REDINGTON SHORES, Fla. — A major project to add sand along nine miles of Pinellas County’s coastline could be in jeopardy. Property owners are drawing a line in the sand and now county leaders are scrambling to gather hundreds of signatures.
Mikey Moore is enjoying his first trip to Pinellas County’s beaches. He says the water wowed him, but the sand in some areas didn’t.
“I finally saw the beach and I was OK this is pretty small. This is not very big,” he said.
With every wave, our prized beaches continue to erode.
“I think having more sand and widening the beach would be great,” Moore said with a smile.
That’s where beach renourishment projects come in, pumping enough sand to fill several football fields from just offshore onto our sandy shores.
Pinellas County wants to add sand along Sand Key, a nine-mile stretch from Clearwater Pass to Madeira Beach, in 2023 or 2024. Yet, the project hinges on one thing: Getting 461 property owners to sign an easement.
Redington Shores property owner Sandra Girard has already made up her mind.
“Oh, I’m absolutely against it. I do not think it’s a good idea,” she said.
Girard worries about giving up part of her property, which has been in the family for more than 50 years, to the Army Corp of Engineers, forever.
“How can they say it’s OK to pay the amount of taxes we do on beachfront property, if they will allow everybody to walk all over your place?” she added.
The agreement states, if the county and state use tax dollars to renourish the beach, then the public is entitled to use that area.
“Pretty soon, people are going to be pulling up a chair and sitting alongside us,” she explained.
Pinellas County leaders have only received around 90 easements. They have to get around 370 more by this upcoming spring or they say the project could be delayed or canceled.
“It’s a great challenge and there’s some people who just don’t trust government,” Andy Squires, the interim environmental manager for Pinellas County explained. “It would be a horrible shame (if we have to delay or cancel the project) because the beaches are the biggest tourism attractions here. It would also impact property values and storm protection.”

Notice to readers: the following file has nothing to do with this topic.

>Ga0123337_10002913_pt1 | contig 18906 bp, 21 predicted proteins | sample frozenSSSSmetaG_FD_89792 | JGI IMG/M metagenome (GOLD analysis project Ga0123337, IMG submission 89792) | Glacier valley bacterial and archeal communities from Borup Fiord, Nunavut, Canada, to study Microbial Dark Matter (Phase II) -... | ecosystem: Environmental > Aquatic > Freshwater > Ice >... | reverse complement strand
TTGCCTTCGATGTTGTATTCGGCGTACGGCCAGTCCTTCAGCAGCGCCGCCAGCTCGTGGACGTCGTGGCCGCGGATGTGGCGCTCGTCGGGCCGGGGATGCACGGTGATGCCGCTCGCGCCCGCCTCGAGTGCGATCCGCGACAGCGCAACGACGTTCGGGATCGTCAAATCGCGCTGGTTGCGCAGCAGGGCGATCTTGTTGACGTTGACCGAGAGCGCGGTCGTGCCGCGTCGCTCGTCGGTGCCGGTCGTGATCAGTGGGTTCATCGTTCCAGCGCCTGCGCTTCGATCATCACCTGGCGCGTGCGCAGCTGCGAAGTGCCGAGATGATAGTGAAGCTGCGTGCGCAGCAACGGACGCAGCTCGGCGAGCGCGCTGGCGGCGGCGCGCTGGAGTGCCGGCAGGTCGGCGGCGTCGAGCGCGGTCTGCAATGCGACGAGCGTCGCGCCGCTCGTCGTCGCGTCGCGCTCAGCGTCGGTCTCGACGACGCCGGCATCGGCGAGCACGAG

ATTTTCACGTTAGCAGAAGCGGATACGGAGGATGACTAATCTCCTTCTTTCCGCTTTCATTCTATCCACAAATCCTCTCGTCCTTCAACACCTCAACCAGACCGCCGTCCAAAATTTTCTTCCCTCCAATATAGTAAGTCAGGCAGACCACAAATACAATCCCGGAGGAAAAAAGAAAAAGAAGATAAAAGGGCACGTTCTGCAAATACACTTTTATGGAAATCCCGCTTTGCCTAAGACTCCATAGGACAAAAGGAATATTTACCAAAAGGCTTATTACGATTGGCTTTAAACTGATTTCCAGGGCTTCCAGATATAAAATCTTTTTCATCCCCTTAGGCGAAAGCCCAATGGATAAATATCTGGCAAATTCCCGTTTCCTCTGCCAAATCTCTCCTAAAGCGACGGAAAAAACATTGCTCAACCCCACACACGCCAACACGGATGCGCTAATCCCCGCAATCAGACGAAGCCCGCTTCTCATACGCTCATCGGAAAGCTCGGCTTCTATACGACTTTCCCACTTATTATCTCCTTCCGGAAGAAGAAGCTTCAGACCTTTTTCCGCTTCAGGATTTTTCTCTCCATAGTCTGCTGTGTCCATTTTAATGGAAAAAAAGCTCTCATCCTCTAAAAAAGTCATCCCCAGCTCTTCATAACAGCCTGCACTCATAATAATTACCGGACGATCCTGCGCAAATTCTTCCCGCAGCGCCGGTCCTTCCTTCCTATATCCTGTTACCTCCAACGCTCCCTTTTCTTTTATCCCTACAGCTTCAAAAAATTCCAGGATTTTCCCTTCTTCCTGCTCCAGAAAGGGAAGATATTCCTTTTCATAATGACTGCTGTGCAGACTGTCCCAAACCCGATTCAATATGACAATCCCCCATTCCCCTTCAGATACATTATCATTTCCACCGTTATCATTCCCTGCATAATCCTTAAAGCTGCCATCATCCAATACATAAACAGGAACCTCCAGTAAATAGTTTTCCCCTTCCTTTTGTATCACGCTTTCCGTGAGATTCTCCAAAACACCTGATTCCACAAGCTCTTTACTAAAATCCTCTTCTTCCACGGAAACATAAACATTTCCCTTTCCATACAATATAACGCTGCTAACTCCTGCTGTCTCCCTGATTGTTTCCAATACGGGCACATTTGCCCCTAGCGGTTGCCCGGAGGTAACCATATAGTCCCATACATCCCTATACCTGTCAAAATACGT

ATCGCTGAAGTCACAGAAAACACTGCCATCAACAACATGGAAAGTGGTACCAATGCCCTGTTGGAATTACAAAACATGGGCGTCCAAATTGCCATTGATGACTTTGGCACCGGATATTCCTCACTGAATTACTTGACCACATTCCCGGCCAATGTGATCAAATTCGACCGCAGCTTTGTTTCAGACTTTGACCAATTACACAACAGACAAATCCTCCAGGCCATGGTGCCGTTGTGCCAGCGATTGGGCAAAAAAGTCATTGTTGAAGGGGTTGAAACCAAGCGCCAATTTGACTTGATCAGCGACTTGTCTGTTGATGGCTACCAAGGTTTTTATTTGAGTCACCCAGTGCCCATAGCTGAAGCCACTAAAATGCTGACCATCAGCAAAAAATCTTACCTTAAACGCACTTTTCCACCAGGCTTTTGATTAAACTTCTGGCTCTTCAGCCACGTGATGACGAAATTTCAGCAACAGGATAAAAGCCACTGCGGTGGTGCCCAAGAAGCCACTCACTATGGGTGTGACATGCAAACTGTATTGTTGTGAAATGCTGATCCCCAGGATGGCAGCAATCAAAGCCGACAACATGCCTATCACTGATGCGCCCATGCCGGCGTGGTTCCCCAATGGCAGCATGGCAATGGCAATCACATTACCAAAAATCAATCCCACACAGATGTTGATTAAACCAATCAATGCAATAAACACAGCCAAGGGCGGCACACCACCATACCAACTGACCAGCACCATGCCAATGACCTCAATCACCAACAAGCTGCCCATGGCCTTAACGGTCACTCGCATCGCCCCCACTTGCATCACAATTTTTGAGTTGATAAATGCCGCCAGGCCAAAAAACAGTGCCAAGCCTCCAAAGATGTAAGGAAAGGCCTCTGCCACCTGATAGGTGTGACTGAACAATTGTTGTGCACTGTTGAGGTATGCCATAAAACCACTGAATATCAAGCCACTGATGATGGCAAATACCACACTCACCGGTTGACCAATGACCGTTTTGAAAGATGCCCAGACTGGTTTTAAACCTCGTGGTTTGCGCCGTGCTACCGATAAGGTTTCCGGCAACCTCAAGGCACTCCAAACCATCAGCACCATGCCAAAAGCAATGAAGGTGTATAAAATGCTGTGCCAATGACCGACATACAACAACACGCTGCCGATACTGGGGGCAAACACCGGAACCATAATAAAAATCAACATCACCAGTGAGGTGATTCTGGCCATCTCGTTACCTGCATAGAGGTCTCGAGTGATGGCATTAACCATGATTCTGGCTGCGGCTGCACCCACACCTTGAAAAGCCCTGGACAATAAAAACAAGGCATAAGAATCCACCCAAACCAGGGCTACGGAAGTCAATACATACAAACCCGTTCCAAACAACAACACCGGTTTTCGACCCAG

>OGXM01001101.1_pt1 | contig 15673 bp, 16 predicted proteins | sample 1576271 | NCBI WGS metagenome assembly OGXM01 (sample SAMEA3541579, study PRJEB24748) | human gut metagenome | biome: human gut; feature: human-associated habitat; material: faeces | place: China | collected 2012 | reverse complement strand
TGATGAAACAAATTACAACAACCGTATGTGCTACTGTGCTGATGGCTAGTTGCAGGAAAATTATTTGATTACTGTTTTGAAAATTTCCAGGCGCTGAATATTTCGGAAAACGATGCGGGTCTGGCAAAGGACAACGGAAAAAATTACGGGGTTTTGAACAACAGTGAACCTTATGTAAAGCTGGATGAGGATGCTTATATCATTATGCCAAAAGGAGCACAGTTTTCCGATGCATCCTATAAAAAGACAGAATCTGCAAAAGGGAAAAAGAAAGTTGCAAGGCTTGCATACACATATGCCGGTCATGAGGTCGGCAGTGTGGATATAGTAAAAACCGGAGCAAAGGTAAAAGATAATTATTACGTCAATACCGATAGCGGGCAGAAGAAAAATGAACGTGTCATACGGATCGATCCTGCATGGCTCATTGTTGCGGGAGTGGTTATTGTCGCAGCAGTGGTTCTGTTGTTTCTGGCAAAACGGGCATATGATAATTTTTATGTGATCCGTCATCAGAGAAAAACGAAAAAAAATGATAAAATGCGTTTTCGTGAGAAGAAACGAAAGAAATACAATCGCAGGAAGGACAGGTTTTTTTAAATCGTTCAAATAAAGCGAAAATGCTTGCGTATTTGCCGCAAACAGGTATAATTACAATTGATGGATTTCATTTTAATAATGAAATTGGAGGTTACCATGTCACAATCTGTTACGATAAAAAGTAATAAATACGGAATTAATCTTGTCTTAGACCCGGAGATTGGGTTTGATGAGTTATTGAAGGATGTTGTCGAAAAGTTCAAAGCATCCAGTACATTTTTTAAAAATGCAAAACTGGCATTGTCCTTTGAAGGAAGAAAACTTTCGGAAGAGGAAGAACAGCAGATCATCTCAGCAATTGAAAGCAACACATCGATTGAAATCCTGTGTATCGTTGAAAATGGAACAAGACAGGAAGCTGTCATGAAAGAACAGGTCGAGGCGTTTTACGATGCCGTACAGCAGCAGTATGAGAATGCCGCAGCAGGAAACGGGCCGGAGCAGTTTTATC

The signatures are needed from homeowners in portions of South Clearwater Beach, Bellair Shore, Bellair Beach, Indian Rocks Beach, Indian Shores and Redington Shores.
Squires says the easement does not allow the Army Corp of Engineers to build sand domes or structures and would help speed up reconstruction of the beaches in case of a major hurricane.
Some homeowners still say they’re concerned about signing the easements particularly because of two lines in the document stating the agreement is “in perpetuity.”
They worry when new leaders are put into positions at the county and local levels, that the agreement will be used in other ways to build or even new developments like hotels.
Squires says that is not the intent of the easement.
“There are a lot of misconceptions,” he added.
Pinellas County’s environmental management team plans to visit large condo buildings along the beach in the upcoming months to explain how the easement works and why homeowners should sign it.